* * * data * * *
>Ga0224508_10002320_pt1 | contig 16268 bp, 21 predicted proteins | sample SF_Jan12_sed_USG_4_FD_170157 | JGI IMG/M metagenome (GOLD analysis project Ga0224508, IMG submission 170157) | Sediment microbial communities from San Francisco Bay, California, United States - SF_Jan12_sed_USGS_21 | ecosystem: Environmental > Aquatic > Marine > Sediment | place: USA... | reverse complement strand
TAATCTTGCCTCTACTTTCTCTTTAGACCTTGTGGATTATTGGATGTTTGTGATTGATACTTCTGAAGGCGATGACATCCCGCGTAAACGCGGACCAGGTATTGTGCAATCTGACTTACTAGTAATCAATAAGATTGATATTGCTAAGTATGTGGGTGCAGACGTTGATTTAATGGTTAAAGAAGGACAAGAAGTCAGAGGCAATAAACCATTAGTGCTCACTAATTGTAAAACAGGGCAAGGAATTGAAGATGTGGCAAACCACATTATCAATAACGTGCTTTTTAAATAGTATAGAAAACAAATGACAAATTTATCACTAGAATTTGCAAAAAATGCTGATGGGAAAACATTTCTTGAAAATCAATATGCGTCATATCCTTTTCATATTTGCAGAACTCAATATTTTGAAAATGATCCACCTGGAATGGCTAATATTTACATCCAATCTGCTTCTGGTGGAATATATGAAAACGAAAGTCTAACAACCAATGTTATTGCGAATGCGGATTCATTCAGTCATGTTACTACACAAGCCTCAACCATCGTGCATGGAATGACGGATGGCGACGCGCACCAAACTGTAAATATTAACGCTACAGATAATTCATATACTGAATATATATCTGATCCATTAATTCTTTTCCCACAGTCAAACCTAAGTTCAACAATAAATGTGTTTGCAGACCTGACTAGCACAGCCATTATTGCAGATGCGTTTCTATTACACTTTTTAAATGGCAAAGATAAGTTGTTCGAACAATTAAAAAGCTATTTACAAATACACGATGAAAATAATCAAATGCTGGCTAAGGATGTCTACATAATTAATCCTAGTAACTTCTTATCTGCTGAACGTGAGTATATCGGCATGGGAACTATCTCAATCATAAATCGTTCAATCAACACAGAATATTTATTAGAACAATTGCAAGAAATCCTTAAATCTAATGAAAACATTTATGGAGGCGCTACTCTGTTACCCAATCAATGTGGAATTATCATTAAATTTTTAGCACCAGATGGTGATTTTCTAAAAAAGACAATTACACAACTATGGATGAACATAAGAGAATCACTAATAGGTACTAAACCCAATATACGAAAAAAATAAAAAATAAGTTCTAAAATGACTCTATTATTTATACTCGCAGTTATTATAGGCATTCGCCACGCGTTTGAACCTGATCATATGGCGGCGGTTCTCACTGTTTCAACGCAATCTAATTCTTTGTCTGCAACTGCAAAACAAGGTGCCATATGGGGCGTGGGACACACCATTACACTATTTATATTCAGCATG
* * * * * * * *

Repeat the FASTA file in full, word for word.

>Ga0224508_10002320_pt1 | contig 16268 bp, 21 predicted proteins | sample SF_Jan12_sed_USG_4_FD_170157 | JGI IMG/M metagenome (GOLD analysis project Ga0224508, IMG submission 170157) | Sediment microbial communities from San Francisco Bay, California, United States - SF_Jan12_sed_USGS_21 | ecosystem: Environmental > Aquatic > Marine > Sediment | place: USA... | reverse complement strand
TAATCTTGCCTCTACTTTCTCTTTAGACCTTGTGGATTATTGGATGTTTGTGATTGATACTTCTGAAGGCGATGACATCCCGCGTAAACGCGGACCAGGTATTGTGCAATCTGACTTACTAGTAATCAATAAGATTGATATTGCTAAGTATGTGGGTGCAGACGTTGATTTAATGGTTAAAGAAGGACAAGAAGTCAGAGGCAATAAACCATTAGTGCTCACTAATTGTAAAACAGGGCAAGGAATTGAAGATGTGGCAAACCACATTATCAATAACGTGCTTTTTAAATAGTATAGAAAACAAATGACAAATTTATCACTAGAATTTGCAAAAAATGCTGATGGGAAAACATTTCTTGAAAATCAATATGCGTCATATCCTTTTCATATTTGCAGAACTCAATATTTTGAAAATGATCCACCTGGAATGGCTAATATTTACATCCAATCTGCTTCTGGTGGAATATATGAAAACGAAAGTCTAACAACCAATGTTATTGCGAATGCGGATTCATTCAGTCATGTTACTACACAAGCCTCAACCATCGTGCATGGAATGACGGATGGCGACGCGCACCAAACTGTAAATATTAACGCTACAGATAATTCATATACTGAATATATATCTGATCCATTAATTCTTTTCCCACAGTCAAACCTAAGTTCAACAATAAATGTGTTTGCAGACCTGACTAGCACAGCCATTATTGCAGATGCGTTTCTATTACACTTTTTAAATGGCAAAGATAAGTTGTTCGAACAATTAAAAAGCTATTTACAAATACACGATGAAAATAATCAAATGCTGGCTAAGGATGTCTACATAATTAATCCTAGTAACTTCTTATCTGCTGAACGTGAGTATATCGGCATGGGAACTATCTCAATCATAAATCGTTCAATCAACACAGAATATTTATTAGAACAATTGCAAGAAATCCTTAAATCTAATGAAAACATTTATGGAGGCGCTACTCTGTTACCCAATCAATGTGGAATTATCATTAAATTTTTAGCACCAGATGGTGATTTTCTAAAAAAGACAATTACACAACTATGGATGAACATAAGAGAATCACTAATAGGTACTAAACCCAATATACGAAAAAAATAAAAAATAAGTTCTAAAATGACTCTATTATTTATACTCGCAGTTATTATAGGCATTCGCCACGCGTTTGAACCTGATCATATGGCGGCGGTTCTCACTGTTTCAACGCAATCTAATTCTTTGTCTGCAACTGCAAAACAAGGTGCCATATGGGGCGTGGGACACACCATTACACTATTTATATTCAGCATG